The first "total hip" surgery was performed again only this time the doctor used a 14 inch pin, steel plate and steel cable holding everything together. Now I am riding a CF (crank forward) with mountain bike style pedals. Clipless is a great way to ride but with age some riders reflexes slow and platform pedals become more prudent. --WC

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    1. The best post in the thread!!

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  23. It took me years to make the switch. First to toe clips and then to clip-less. Now I use Keene sandals with SPD compatible cleats. I wear them for year round cycling with two layers of wool in winter. Comfy beyond belief and easy to walk in, too.
    The other day I took a spin on my 1988 Cannondale SM500 which has platform pedals and the sensation was terrible! I kept feeling like my feet would fly off into space. Also, hill climbing was considerably less efficient, or so it felt to me.

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  24. there are better foot-retention straps than Power Grips out now

    Burro brand pedal straps are among the best

    http://www.burrobags.com/collections/pedal-straps

    Ynot is also a great brand for foot retention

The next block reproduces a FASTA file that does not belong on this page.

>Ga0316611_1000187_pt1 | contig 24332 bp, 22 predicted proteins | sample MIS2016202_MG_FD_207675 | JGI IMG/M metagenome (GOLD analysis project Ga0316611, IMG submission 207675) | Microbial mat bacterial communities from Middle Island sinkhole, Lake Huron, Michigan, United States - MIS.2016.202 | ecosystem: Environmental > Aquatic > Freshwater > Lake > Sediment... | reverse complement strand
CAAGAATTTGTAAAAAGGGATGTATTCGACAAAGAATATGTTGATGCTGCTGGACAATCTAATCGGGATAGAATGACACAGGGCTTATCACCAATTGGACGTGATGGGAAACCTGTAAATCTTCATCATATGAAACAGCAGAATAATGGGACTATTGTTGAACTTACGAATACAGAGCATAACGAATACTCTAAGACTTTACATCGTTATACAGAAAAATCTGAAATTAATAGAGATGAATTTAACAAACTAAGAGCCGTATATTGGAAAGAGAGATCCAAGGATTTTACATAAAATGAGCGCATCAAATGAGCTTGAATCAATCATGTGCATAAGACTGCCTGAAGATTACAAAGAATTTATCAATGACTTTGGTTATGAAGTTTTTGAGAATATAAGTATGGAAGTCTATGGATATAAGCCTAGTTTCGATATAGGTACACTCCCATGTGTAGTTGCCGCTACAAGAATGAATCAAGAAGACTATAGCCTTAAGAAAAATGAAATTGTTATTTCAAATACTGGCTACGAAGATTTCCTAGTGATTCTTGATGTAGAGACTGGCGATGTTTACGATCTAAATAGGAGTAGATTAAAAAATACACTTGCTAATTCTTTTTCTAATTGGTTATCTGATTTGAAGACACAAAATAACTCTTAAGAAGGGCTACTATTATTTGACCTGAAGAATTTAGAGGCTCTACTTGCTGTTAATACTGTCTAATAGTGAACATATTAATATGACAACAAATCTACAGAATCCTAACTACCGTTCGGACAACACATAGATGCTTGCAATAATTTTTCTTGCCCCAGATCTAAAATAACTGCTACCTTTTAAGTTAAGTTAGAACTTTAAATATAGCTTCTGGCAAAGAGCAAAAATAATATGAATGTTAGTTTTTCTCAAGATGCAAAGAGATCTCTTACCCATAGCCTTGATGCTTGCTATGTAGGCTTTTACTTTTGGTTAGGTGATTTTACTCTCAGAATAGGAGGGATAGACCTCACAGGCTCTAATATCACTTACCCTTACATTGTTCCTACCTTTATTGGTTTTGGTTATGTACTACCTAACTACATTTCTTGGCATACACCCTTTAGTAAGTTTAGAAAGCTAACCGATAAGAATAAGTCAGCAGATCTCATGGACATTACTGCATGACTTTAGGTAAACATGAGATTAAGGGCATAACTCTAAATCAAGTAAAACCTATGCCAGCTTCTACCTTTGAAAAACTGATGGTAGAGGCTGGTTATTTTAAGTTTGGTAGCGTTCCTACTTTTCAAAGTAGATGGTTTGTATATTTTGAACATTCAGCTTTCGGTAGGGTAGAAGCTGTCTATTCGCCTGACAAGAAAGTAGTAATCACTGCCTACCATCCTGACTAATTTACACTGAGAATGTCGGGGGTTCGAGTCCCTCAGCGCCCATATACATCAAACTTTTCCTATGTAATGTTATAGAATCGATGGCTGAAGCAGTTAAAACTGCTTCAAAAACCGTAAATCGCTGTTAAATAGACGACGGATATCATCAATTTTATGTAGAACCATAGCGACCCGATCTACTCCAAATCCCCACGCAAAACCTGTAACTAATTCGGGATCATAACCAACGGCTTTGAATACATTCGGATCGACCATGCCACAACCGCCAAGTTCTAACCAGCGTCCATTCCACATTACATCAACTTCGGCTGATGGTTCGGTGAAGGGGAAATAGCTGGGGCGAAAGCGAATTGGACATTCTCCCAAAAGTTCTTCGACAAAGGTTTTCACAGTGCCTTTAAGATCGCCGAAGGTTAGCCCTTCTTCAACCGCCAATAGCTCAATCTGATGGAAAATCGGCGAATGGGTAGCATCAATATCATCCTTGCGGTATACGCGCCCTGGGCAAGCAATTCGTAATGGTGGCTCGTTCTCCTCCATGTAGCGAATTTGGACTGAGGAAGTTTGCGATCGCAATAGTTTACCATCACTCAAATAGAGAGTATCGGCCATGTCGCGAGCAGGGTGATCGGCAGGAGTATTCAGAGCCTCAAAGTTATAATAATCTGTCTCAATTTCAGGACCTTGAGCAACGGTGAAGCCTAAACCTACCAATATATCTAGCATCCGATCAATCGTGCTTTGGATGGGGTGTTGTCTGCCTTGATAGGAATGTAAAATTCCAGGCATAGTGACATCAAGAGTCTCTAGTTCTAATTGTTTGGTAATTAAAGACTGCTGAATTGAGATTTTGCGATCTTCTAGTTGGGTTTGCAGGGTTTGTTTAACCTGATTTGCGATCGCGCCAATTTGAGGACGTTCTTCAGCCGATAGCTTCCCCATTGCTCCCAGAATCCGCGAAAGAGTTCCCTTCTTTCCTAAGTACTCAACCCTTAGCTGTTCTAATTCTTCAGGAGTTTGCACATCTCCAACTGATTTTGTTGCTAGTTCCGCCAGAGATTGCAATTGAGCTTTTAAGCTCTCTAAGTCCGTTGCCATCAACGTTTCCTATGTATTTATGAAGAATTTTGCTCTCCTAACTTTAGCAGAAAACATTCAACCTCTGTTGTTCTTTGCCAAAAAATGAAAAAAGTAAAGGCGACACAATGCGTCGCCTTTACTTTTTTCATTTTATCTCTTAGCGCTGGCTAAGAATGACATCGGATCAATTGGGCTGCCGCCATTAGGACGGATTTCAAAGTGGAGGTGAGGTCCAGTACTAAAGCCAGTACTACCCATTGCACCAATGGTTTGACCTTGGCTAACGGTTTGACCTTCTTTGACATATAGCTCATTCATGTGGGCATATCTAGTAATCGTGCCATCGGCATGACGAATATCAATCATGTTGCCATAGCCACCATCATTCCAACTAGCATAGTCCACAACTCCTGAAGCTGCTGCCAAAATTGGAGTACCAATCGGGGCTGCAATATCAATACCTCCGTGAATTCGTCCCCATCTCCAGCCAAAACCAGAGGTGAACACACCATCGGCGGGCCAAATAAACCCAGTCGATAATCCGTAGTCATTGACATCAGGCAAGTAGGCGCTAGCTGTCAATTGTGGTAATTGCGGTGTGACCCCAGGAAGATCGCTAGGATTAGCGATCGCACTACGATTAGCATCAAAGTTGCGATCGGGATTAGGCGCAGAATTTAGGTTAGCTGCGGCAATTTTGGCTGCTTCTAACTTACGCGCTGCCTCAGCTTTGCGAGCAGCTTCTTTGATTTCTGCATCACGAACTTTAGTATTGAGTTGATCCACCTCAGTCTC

http://www.ynotcycle.com/products/

    have you guys never heard of these?

    they allow instant adjustment for any type of shoe
    built to last and stand up to real use and abuse
    dont cut into you at all
    dont damage your shoes
    allow you to change position on the pedal so you dont wear your knees out
    keep you strapped in tight as you like for the uphills

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    1. Those products are not nearly as effective due to PG's diagonal mounting. Those lateral straps you link to are of a style long abandoned except on cheap home exercycles and, forgive me, hipster bikes.

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  25. Actually, the main reason for either system is to utilize "ankling" to get power throughout the pedal stroke. You can pull as well as push.

    I have found that stiffer cycling shoes do make a significant difference with either style pedal. Personally, I don't want to carry an extra set of shoes with me every where and have found that cleats, of any style, wear quickly if you wear them as regular shoes.

    Power Grips have allowed my paste together knee to continue cycling. I understand float is always improving w/SPD's, but five years ago it still was quite enough to protect my knees.